There’s Nothing Easy About Being A Principal

When we get together as PAT mentors (currently of 102 schools) we often highlight the number of principals who find the pressure of leading an underserved school detrimental to their health. And, we all know, that principals not at their best cannot expect to positively influence their school community. We discuss issues such as proactive daily and weekly organisation, effective delegation, better teamwork and accountability of the staff as a whole and improved relationships between key personnel, but, as we all know, there’s nothing easy about being a principal.

There are so many qualities expected of the school principal and I have highlighted them regularly week after week. But, if we look beyond the academic literature and focus on the actual experience of currently serving principals, there must be a few guidelines we can share to make the hot seat just that bit more temperature controlled.

. One needs to accept what becoming a principal requires as a new and different way of life. All of a sudden everything one says at the front of the staffroom, on an assembly platform or even in the office is repeated, even beyond the school. One learns to be more measured, to think carefully before choosing one’s words and to own what one says.

That means there’s only one way; the right way, and only one version; the truth. That consistency underpins one’s effectiveness as a principal. Not everybody appreciates the decisions that have to be made. Today everybody loves the principal, but tomorrow’s decision is vilified. A popular principal should be liked most of the time!

There’s also an assertiveness that’s required when dealing with so many stakeholders. Not just confidence, but the ability to say what needs to be said. There and then. With clarity and respect. I may be wrong, but I don’t think a passive principal can lead teachers and teenagers in the right direction. Everything about the job is motivation, collaboration and action. An assertive principal is always positive but knows when to say ‘No’.

Yes, there is policy and process and transparency; and the school has distributed leadership, but there is only one Leader, and that leader should be taking the lead. The same goes for the deputy-principal; the school day needs to be led.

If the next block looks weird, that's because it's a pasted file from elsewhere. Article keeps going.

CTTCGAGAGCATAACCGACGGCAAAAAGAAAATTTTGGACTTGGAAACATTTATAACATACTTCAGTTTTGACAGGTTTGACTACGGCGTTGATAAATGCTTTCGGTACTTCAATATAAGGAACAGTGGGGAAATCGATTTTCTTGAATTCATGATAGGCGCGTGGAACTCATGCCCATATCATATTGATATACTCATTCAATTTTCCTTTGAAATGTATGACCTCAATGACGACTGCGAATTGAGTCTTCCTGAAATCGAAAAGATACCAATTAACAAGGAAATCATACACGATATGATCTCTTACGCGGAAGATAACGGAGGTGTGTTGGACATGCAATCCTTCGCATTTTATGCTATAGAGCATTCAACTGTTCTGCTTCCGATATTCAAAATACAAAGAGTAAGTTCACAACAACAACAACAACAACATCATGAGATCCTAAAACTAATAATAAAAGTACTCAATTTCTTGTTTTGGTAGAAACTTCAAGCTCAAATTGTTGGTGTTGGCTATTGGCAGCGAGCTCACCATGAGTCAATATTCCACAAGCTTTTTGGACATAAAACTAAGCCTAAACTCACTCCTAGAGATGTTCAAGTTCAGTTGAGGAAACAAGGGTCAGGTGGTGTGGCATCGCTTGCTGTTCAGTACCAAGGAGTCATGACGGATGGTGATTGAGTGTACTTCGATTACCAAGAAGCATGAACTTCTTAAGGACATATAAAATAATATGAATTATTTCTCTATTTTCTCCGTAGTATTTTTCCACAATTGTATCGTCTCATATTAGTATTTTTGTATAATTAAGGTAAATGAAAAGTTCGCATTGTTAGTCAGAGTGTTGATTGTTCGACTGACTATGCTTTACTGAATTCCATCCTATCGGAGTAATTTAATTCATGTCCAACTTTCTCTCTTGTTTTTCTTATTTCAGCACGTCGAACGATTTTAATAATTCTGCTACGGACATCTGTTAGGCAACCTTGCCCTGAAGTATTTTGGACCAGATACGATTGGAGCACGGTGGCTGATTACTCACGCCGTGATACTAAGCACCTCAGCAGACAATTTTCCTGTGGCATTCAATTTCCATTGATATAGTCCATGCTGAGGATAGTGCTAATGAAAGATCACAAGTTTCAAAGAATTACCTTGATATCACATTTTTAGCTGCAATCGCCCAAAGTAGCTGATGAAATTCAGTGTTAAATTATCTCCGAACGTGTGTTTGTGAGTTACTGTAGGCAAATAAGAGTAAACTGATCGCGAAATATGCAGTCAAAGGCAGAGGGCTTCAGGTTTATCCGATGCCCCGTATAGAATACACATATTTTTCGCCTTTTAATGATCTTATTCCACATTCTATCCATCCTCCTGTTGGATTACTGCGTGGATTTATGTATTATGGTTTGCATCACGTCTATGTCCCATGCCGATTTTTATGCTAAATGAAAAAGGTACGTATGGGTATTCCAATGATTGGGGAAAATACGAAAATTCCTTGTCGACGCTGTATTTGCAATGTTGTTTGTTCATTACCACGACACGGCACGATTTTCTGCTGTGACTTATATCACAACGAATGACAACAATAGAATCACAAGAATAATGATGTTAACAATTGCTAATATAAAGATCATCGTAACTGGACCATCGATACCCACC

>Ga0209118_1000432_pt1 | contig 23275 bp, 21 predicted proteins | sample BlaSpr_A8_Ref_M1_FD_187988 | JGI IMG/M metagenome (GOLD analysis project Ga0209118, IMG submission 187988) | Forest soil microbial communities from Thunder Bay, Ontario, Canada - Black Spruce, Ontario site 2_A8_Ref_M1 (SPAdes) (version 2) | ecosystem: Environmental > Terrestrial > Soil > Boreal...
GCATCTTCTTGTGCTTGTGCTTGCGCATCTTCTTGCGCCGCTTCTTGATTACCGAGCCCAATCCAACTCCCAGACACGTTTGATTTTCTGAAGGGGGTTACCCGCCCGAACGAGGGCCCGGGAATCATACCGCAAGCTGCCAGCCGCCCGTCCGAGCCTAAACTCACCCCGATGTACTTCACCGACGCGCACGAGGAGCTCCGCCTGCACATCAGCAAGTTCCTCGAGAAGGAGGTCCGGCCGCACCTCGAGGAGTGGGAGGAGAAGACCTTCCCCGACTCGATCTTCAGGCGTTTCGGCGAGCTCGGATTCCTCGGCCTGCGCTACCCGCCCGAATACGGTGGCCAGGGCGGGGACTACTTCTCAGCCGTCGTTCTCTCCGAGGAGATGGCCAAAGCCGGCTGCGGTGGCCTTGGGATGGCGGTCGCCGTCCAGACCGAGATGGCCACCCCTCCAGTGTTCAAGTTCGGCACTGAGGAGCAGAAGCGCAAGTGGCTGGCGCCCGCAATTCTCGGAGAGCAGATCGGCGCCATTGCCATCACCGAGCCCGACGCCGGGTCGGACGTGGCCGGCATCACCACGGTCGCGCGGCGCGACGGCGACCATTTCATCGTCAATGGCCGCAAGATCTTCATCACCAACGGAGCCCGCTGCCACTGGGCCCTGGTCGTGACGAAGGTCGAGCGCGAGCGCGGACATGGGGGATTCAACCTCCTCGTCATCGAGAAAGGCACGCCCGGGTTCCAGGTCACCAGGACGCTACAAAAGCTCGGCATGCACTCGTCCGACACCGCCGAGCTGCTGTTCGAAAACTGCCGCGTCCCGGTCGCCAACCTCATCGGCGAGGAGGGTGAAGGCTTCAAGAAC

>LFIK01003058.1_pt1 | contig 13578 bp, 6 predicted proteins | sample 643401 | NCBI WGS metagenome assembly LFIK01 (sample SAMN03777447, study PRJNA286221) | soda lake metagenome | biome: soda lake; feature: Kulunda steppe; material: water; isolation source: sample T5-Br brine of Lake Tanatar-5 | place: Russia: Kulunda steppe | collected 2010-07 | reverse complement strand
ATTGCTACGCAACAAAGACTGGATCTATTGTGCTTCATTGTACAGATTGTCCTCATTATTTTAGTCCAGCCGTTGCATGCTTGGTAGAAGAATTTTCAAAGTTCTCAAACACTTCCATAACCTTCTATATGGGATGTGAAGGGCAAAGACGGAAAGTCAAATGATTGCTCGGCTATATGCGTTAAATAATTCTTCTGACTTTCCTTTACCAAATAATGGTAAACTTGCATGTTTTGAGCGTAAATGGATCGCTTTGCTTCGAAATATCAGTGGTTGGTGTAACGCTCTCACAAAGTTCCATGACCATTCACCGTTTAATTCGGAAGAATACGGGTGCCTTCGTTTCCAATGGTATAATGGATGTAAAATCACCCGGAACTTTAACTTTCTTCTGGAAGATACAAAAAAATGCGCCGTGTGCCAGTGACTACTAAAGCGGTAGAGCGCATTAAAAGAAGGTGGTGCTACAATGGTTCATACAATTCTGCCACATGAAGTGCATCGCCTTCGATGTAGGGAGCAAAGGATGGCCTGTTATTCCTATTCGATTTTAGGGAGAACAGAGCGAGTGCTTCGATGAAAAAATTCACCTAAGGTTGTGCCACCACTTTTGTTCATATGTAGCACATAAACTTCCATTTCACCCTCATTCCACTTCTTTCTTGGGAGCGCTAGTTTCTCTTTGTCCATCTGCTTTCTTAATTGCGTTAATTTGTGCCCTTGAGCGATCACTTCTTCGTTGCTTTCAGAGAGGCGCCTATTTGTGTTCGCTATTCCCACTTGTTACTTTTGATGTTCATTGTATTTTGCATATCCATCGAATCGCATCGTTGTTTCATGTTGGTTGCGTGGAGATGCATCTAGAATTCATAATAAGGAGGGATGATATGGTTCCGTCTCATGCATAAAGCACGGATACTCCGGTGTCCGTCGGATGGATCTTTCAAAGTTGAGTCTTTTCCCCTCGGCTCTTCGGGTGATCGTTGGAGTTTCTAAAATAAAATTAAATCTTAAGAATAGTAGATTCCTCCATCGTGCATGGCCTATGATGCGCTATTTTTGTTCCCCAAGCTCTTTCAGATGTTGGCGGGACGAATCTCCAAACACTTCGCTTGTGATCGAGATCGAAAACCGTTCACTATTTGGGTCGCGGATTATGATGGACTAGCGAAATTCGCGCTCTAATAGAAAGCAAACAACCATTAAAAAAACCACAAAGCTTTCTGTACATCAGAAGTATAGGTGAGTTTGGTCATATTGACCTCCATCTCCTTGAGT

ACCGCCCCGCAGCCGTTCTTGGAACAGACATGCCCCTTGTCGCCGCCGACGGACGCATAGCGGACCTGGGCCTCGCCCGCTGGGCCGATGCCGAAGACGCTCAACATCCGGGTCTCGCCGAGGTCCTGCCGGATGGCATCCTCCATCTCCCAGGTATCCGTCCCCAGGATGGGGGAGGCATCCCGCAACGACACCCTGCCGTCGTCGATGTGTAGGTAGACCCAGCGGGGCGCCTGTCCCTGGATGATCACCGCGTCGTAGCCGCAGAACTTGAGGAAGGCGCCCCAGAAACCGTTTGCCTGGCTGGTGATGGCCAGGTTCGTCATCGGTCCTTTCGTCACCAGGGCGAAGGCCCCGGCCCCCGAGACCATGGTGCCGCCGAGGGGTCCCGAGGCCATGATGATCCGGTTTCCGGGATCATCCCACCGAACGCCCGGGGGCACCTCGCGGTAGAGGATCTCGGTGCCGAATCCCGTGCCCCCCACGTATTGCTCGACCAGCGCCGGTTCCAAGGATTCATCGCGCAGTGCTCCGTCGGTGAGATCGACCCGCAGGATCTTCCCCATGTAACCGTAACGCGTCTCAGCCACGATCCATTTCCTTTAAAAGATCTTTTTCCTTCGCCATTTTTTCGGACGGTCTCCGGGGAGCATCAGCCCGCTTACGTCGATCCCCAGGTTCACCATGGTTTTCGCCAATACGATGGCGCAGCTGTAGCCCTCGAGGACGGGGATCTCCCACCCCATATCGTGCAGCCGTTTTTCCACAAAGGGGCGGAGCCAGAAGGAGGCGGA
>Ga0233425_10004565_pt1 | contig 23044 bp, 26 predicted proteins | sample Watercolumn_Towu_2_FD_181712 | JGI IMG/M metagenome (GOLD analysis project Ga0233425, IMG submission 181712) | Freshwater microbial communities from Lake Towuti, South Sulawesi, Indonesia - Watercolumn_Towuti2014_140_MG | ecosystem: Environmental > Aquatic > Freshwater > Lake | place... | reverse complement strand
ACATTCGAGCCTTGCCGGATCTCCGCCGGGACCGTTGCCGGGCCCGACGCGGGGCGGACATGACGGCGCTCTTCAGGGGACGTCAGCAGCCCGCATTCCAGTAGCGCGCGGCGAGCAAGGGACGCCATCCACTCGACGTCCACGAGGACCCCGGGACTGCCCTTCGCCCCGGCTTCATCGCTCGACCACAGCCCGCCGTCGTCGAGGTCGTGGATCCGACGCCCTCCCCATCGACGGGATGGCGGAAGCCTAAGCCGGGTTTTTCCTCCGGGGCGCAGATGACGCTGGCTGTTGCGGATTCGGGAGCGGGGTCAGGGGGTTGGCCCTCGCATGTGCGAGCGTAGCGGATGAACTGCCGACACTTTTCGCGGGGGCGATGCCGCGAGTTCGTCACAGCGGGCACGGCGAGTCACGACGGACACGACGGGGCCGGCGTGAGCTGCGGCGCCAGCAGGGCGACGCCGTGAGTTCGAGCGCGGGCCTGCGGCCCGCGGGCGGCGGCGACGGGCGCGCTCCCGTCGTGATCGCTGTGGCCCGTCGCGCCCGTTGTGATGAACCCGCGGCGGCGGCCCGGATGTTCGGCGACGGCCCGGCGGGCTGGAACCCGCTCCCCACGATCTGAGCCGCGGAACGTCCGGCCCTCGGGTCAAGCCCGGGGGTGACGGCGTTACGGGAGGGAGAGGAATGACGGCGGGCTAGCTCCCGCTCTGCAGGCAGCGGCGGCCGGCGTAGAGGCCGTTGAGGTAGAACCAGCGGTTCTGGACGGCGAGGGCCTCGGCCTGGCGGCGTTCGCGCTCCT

One often deals with parents on issues like admission, performance, attendance and behaviour. The principal’s office should be a safe space with a tone that invites instant welcome, straight-talking and complete confidentiality. Every school leader knows how his or her sensitivity, interpersonal experience, interview technique and listening style can facilitate all-important understanding in difficult school and family issues. The school community has a right to expect that little office to be a place of wisdom.

Much of the pain and despair of the fatigued principal is the result of the constraints of the community leader whose mantra is energy, enthusiasm and hope. There is only so much one can do to change underlying poverty and unemployment. A principal deals daily with organs of the state like the WCED, Safe Schools, Social Development, SAPS, municipalities, etc. Every single one of these entities is under serious budgetary pressure. All schools should have a team of support specialists, but that’s not our current South African reality. Principals, teachers and volunteers do the best they can, and their interventions alter many lives. The nutrition programme I witness every day is the greatest success story in our system.

But I have so much respect for the principals who forge impressive relationships with SAPS, who nurture their contact in the district office, who rely on the circuit manager who is just a call away, who use their parent at Home Affairs to speed up that permit.

I will never forget District Director, Wendy Horn’s advice to principals at our conference last year, to ‘hustle’. She gave so much meaning and impact to a word which every principal who wears the title ‘community leader’, should take to heart. I know it’s a tall order, but the modern, assertive principal is a ‘hustler’, doing the very best possible for one’s school and its precious learners.

Principals often bemoan the fear and chaos caused by gang violence in many communities. The victims and the perpetrators are invariably the close family of children at local schools. Principals are at the heart of much of this trauma. How does one deal with such senselessness? It’s not for me to say, but the principals I serve see themselves as guardians of their school and its people. They bring a calmness and an authority to the school community. They see their school as a haven, they support their staff, and they demand decent and respectful behaviour.

The outgoing deputy-chairperson of the Provincial Principals Forum, Mark Mosdell (Principal of Knysna High School) says it so well. ‘School is the core that holds communities together. I personally consider our work, what we are doing and producing in our schools, to be one of the most important roles in the country.’ He goes on to say that it’s easy to feel overwhelmed and isolated by how daunting it is. ‘Please remember that you are part of a much broader community’, he said, and you do not have to do it on your own’.

Til next time.

The Principals Academy Trust

No: 05/24
18 March 2024